Global stocks buoyed by rebounding appetite for risk
* Stock stage recovery after down day for Wall Street
* U.S. stock market reverses Monday's losses
* Dollar steady
* Oil gains
By Jessica DiNapoli
NEW YORK, Dec 21 (Reuters) - Wall Street recouped losses after a bruising session the previous day, with oil prices gaining as well as investors turned to riskier assets despite surging Omicron COVID-19 cases globally.
World shares fell earlier in the week after Omicron infections multiplied around the world, but strong corporate earnings and reports that Moderna Inc's MRNA.O vaccine provides protection against the variant gave investors hope. U.S. stocks also took a hit after President Joe Biden's social-spending bill was dealt a setback.
"We think this was kind of overdue over the past couple of weeks. We’re kind of set up for a rally in time for Santa Claus, which officially begins next Monday," said Scott Brown, technical market strategist at LPL Financial.
"We think we’ve had a little bit of a washout. We saw a lot of fear rush into the market."
The Dow Jones Industrial Average .DJI rose about 0.98% to 35,275.42, while the S&P 500 .SPX gained 0.58% to 4,593.28. The Nasdaq Composite .IXIC added 0.53% to 15,060.70.
MSCI's gauge of stocks across the globe .MIWD00000PUS gained 0.76%.
Oil prices rebounded from concerns the spread of Omicron would crimp demand for fuel and signs of improving supply.
U.S. crude CLc1 recently rose 2.59% to $70.39 per barrel and Brent LCOc1 was at $73.15, up 2.28% on the day
The somber U.S. session on Monday underscored market fears that rapidly rising cases of the coronavirus variant would yet again force governments around the world to impose lockdown measures, potentially choking off fragile recoveries from similar measures earlier in the year.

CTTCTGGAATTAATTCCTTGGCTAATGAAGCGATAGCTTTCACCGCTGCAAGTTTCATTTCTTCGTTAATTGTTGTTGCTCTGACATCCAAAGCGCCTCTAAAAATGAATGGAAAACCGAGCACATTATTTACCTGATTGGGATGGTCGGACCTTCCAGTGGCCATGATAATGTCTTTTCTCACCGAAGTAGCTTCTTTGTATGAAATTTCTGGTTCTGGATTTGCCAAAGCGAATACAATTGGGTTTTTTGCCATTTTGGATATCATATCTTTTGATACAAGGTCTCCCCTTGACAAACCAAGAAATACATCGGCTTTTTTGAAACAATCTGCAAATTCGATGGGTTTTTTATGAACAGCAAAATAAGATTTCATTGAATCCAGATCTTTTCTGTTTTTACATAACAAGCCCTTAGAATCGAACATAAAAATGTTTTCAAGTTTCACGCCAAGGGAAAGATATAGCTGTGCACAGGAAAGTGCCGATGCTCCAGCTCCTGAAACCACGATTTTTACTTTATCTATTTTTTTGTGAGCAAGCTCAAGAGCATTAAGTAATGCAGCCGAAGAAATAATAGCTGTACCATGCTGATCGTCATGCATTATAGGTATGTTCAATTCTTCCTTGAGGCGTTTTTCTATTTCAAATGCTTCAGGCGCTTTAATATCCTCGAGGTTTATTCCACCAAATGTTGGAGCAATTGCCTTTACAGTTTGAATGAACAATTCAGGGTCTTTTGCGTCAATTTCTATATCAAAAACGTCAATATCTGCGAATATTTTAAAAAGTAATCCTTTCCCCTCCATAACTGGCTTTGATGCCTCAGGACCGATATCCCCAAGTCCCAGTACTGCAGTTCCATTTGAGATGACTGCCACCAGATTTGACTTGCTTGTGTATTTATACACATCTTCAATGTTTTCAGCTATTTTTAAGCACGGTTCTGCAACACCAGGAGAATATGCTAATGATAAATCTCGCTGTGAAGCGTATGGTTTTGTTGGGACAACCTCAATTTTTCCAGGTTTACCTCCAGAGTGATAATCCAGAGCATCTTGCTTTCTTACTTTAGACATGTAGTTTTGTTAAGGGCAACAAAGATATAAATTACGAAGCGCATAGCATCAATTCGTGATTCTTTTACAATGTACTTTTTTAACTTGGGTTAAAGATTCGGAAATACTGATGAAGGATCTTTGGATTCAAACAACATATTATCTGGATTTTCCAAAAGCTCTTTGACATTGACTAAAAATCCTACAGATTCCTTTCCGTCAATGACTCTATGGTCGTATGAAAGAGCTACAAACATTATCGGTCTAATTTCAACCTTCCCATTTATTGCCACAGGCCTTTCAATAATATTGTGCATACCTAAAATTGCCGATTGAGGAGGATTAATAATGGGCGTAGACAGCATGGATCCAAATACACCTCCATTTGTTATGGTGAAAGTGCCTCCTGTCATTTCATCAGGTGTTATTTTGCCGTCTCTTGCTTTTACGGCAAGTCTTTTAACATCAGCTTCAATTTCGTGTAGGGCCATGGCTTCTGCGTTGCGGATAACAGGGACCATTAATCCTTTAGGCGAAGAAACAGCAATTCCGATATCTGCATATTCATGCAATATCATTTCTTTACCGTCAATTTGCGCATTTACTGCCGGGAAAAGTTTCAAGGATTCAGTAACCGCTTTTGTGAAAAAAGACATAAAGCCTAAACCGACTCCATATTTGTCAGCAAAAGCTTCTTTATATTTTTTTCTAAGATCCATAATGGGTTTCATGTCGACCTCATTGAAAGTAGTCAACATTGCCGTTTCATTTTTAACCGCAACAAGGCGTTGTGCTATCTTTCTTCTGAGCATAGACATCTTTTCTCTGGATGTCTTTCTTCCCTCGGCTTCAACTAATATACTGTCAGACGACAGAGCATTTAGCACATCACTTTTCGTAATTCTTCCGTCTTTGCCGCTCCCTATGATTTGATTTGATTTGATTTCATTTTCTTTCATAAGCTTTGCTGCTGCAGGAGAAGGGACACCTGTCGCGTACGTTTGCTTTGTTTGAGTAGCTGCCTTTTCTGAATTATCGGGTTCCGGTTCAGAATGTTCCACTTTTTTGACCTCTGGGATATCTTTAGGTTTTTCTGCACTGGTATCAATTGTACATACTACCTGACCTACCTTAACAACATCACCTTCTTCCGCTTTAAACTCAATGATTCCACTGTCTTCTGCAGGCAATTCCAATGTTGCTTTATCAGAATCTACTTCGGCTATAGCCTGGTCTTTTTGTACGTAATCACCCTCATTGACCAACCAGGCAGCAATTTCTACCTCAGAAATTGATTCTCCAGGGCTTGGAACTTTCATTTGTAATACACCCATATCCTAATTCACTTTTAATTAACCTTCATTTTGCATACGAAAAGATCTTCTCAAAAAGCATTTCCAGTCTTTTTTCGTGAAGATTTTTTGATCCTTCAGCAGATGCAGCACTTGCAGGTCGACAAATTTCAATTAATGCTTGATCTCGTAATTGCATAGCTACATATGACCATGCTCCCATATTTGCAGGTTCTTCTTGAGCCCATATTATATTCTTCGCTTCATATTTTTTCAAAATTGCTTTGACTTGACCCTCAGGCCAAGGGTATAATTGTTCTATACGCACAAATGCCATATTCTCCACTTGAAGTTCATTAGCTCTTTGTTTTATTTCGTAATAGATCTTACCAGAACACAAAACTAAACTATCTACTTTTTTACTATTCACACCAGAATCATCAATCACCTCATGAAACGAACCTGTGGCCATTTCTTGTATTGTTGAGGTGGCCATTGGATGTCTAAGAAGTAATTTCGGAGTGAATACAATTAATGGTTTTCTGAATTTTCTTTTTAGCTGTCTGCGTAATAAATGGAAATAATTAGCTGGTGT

Still, investors were on Tuesday cautiously optimistic that the economic hit would not be as severe this time around, buying stocks and selling perceived safe-haven currencies such as the dollar and the Japanese yen.
Yet while the widespread selling of global shares appeared to have eased, analysts still voiced caution about risks from Omicron.
"COVID remains a threat to the global economy. Initial evidence suggests the Omicron variant is more transmissible but results in less severe illness compared to previous variants," economists at CBA wrote in a note.
The U.S. Dollar Currency Index =USD was near flat on the day at 96.53 after slipping as low as 96.336 earlier in the session.
The Japanese yen weakened 0.43% versus the greenback at 114.08 per dollar.
Elsewhere, cryptocurrencies - which often offer a reliable gauge to risk sentiment - gained. Bitcoin BTC=BTSP added over 3% after trending lower in recent weeks.
World FX rates YTD Link
Global asset performance Link
Asian stock markets Link
Reporting by Jessica DiNapoli in New York; additional
reporting by Tom Wilson in London and Julie Zhu in Hong Kong;
editing by John Stonestreet, Ed Osmond and Angus MacSwan
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